ALL PEOPLE ARE FAMOUS (INSTEAD OF AN AUTOBIOGRAPHY) by Harold Clurman

ALL PEOPLE ARE FAMOUS (INSTEAD OF AN AUTOBIOGRAPHY)

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KIRKUS REVIEW

People, places, plays, fragments, mementos given prominence by the graceful and mannerly writing (some will find it stuffy) of this very selective memoir. Clurman was born in New York in 1901, the son of upwardly mobile Ukrainian immigrants (his father attended Yale and took an M.D. at New York University while Clurman's mother ran the candy store). As a child Clurman was already a regular theatergoer, a love that expanded to music as well when he left Columbia to study at the Sorbonne and tagged around Paris with a relative named Aaron Copland. The names drop here as fittingly as the praising reviews Clurman was later to receive for his productions -- starting with the Group Theatre which he formed and helped keep alive from 1928 to 1941 -- of O'Neill, Odets, Inge, Hellman, Miller. There are also meetings with Camus, Malraux, Fellini, Stanislavski and Brecht (who along with Max Reinhardt, Meyerhold and Vakhtangov Clurman considers the four greatest directors of our time). A who's who of the culture met in such places as Hollywood, Tokyo, Moscow, London, Rome -- moving (a portrait of John Garfield is especially poignant), occasionally too discreet (as when Clurman remembers the bleak days of HUAC). Rather than a straight autobiography, this is what Clurman has chosen to give us, and although a reader might hope for more, what there is, is choice.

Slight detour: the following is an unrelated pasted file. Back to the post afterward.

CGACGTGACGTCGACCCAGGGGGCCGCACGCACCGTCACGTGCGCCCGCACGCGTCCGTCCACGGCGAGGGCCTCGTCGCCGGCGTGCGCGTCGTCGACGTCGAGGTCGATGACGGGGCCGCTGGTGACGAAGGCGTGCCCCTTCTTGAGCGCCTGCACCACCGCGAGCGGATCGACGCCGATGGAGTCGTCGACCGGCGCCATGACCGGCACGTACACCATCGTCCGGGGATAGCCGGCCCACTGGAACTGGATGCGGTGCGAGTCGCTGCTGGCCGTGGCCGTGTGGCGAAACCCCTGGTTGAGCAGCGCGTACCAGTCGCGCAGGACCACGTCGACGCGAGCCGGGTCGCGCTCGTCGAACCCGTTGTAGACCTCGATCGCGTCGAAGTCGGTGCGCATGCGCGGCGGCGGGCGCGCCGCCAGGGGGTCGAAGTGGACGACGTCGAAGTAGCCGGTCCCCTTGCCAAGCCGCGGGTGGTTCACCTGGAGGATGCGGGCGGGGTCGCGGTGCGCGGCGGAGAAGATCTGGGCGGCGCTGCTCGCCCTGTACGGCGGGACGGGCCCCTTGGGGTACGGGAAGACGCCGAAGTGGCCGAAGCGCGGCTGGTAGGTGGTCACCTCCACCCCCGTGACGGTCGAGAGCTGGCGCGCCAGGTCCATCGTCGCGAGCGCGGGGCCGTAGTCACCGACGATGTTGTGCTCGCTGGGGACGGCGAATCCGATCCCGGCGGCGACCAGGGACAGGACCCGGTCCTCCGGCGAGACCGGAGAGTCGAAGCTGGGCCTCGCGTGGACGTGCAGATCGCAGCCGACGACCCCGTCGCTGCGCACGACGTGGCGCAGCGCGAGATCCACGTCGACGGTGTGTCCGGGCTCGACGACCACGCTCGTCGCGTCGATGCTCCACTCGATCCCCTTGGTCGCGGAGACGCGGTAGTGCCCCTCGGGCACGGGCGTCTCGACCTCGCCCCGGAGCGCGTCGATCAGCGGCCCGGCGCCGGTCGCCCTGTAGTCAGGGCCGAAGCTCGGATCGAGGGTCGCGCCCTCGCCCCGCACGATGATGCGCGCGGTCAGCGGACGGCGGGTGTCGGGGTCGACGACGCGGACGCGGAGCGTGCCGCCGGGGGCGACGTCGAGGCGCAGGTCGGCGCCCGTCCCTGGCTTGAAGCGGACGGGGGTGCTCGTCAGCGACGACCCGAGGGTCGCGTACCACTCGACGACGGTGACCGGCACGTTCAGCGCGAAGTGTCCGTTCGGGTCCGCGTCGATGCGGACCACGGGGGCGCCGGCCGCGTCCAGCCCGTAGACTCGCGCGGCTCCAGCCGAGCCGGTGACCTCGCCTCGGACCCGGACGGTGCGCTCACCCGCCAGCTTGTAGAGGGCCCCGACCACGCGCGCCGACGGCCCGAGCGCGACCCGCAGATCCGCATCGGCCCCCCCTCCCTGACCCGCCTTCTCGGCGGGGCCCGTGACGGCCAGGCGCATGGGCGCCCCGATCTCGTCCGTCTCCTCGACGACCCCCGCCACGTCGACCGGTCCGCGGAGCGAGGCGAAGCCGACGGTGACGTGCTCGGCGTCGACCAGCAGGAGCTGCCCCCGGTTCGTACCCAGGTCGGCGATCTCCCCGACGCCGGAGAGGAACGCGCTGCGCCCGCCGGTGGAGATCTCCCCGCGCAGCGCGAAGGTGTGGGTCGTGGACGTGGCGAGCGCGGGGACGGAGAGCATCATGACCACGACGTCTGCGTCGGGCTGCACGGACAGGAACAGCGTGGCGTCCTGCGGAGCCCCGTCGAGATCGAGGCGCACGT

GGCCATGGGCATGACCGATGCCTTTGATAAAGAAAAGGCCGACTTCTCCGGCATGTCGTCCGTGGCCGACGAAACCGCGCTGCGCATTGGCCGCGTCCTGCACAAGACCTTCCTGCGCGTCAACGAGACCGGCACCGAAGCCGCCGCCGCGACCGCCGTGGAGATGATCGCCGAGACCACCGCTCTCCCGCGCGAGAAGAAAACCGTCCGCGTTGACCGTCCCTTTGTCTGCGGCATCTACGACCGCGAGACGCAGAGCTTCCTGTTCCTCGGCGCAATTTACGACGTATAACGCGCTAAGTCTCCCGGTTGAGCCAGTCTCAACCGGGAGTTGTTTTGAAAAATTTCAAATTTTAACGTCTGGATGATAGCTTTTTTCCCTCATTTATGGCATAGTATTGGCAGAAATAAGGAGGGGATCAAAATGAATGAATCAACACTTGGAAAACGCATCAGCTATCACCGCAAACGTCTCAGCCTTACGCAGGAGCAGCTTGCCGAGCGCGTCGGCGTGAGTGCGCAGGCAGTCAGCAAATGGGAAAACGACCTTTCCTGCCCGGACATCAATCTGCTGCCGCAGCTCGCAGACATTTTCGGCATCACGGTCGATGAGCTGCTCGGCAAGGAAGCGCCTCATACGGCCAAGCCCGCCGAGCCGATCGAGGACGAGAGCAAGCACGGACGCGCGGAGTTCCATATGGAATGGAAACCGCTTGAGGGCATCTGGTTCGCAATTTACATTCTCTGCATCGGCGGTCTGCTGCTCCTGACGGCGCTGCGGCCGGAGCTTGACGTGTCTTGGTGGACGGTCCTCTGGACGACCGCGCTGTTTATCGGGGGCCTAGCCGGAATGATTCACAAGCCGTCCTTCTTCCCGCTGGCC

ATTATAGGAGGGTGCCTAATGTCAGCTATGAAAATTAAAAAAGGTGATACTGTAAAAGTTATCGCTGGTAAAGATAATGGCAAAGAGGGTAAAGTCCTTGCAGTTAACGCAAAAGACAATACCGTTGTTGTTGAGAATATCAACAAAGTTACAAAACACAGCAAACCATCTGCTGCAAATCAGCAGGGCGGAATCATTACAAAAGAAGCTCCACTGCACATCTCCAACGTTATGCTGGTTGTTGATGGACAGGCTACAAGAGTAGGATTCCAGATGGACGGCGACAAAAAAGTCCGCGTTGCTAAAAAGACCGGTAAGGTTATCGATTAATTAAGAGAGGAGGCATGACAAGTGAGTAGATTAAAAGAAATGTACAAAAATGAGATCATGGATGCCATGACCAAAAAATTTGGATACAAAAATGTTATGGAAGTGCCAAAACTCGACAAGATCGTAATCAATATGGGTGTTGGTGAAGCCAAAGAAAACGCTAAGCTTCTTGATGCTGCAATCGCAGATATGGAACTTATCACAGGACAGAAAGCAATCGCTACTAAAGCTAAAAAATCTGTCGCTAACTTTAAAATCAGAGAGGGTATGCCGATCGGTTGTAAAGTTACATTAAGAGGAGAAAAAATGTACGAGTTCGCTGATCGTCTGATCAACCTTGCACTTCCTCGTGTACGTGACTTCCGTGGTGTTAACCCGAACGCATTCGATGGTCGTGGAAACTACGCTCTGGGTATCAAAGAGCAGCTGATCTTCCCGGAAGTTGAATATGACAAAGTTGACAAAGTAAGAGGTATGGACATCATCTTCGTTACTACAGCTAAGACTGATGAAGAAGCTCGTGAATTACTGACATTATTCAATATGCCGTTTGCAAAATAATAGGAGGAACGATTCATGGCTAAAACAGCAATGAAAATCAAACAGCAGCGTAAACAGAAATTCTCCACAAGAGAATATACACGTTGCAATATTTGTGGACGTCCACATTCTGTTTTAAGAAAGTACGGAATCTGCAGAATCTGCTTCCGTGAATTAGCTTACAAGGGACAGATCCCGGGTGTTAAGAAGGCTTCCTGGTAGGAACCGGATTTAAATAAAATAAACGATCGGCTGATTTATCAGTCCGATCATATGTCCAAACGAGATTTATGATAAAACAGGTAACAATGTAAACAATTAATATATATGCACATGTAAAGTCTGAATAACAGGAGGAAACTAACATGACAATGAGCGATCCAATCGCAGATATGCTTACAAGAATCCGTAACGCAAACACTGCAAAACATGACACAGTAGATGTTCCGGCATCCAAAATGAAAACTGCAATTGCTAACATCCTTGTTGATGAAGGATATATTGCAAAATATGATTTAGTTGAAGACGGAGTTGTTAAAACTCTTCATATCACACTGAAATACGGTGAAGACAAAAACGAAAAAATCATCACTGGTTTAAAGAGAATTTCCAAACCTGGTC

Pub Date: Nov. 6th, 1974
Publisher: Harcourt Brace Jovanovich